Breast Pain (Mastalgia)

Overview

Is breast pain common?

Breast pain, also called mastalgia, is a very common condition, especially among women aged 30 to 50. It affects roughly 70% of women at some point in their life.

Sometimes, you may feel a sharp breast pain that's actually coming from deep down in your chest. This is referred to as chest wall pain.

Is breast pain a sign of breast cancer?

People who are diagnosed with breast cancer will likely develop lumps in the breast area that can be quite painful. But breast pain on its own isn’t usually a sign of breast cancer.

If you have breast pain — either localized or generalized — you should schedule a visit with your healthcare provider for a routine breast examination. This will ensure that your health is being monitored and that your breast screenings are up to date.

Why do you feel breast pain during pregnancy?

During pregnancy, your body begins producing more hormones than normal, specifically estrogen. This directly affects your breasts, often making both of them painful and tender as your pregnancy progresses through the different stages.

Are there different types of breast pain?

There are two distinct types of breast pain, which are:

  • Cyclic breast pain. This type of breast pain lines up with your menstrual cycle. Because of that, it’s more common in 20-to-50-year-old women — and it’s particularly common in women who are on the younger end of that range. You may have breast pain in one breast or both, and it typically occurs due to natural hormonal shifts. Roughly a week before your period, you may start to feel a little pain in the upper, outer parts of your breasts. Cyclic breast pain goes away naturally once you get your period, but returns during your next menstrual cycle. Most women don’t experience this type of breast pain after menopause.
  • Noncyclic breast pain. This type of breast pain has nothing to do with your menstrual cycle, and is more common in 40-to-50-year-old women.

Symptoms and Causes

What causes breast pain?

Cyclic breast pain is often triggered by your natural menstrual cycle, but noncyclic breast pain causes may include:

There are also certain activities that can cause noncyclic breast pain, including:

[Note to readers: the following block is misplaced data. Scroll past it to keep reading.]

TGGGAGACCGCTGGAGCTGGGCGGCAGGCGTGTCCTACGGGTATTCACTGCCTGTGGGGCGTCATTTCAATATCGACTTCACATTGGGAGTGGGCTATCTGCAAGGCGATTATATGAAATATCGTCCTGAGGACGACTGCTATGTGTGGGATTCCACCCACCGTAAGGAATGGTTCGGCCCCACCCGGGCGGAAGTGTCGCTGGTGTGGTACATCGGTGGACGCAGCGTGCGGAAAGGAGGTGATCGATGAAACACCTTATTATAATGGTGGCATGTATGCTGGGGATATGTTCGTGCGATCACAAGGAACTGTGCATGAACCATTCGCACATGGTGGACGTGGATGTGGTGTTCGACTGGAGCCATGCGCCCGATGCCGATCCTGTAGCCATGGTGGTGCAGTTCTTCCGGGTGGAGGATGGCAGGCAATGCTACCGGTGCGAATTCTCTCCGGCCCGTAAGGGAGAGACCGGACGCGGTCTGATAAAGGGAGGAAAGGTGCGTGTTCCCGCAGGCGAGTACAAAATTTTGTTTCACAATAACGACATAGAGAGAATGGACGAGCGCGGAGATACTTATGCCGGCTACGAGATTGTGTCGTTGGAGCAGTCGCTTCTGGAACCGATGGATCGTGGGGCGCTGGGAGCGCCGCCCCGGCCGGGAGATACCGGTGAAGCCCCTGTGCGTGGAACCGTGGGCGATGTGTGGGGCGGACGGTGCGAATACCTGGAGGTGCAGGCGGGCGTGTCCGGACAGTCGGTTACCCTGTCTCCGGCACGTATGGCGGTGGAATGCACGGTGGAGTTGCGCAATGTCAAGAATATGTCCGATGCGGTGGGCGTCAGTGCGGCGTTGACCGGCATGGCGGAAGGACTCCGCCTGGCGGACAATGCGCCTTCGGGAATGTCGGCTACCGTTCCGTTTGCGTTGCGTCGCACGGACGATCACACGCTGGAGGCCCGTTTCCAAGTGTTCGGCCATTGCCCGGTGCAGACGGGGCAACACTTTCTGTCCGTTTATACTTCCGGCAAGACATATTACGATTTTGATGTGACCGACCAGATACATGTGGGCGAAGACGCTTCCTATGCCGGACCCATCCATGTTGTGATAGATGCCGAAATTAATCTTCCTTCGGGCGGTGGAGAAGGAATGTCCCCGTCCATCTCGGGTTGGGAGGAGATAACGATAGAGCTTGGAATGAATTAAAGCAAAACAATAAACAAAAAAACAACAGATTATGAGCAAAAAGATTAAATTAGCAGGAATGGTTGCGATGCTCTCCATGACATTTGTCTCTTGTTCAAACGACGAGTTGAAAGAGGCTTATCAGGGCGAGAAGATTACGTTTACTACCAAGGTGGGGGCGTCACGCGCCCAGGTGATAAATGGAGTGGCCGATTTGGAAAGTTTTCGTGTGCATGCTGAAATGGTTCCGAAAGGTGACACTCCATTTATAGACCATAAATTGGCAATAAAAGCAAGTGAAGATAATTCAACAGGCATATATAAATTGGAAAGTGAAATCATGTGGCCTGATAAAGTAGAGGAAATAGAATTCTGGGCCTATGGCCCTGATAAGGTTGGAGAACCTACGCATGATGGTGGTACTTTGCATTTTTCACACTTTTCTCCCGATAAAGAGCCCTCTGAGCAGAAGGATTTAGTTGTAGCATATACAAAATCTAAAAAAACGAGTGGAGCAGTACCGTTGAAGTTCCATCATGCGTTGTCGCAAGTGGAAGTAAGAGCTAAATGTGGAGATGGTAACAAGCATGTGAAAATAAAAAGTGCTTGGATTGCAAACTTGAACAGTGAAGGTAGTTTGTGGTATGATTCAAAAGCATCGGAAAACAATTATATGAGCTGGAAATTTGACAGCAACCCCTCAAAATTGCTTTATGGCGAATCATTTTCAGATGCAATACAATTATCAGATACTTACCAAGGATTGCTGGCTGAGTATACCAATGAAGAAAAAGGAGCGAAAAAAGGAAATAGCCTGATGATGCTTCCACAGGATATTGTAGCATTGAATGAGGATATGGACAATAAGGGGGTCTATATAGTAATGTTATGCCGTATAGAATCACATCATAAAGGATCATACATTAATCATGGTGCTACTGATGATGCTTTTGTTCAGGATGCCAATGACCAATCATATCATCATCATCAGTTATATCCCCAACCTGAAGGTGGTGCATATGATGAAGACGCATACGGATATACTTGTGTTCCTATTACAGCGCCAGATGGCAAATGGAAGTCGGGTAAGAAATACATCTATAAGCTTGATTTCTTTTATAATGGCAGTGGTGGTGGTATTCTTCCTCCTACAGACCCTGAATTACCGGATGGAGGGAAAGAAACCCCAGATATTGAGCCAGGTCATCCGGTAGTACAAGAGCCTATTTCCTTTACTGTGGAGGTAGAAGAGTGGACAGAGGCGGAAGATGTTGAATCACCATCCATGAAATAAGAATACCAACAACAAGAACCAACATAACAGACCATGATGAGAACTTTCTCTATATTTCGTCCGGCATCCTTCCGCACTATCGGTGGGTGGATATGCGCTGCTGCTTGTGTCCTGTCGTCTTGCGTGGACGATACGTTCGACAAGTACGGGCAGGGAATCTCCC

In many cases, there is no clear cause for breast pain.

What are the symptoms of breast pain?

Your symptoms will differ depending on whether you’re suffering from cyclic or noncyclic breast pain. During cyclic breast pain, your breasts will likely feel:

  • Tender.
  • Swollen.
  • Heavy.
  • Sore.

The severity of the pain can be different for everyone, and for some, it may spread to your armpit and shoulders too. The symptoms of noncyclic breast pain are a little different, and are as follows:

  • The pain will be limited to one specific area in your breast.
  • A sharper, more acute pain.
  • A burning, stabbing sensation in that one area.

These symptoms of noncyclic breast pain may come and go over time, or remain for a longer period.

Diagnosis and Tests

How is breast pain diagnosed?

Before performing a breast exam, your doctor will ask you about your symptoms, how long you’ve been experiencing them and the severity and frequency of your pain. During the breast exam, they'll examine your breasts for any possible lumps. They may also ask you to lean forward during the exam to assess whether the pain is coming from your breast or from inside your chest. Your doctor may also order a mammogram or an ultrasound, but whether or not you need either of these imaging tests will depend on a few different factors, including:

  • Your specific type of pain.
  • The findings from the breast exam.
  • Your age.
  • The length of time between your last breast-imaging procedure.

Management and Treatment

How is breast pain treated?

Since cyclic breast pain is a regular part of your menstrual cycle, it doesn’t require as much treatment. There are some pain-relieving medications you can take to help with your symptoms if the pain is becoming unmanageable, including: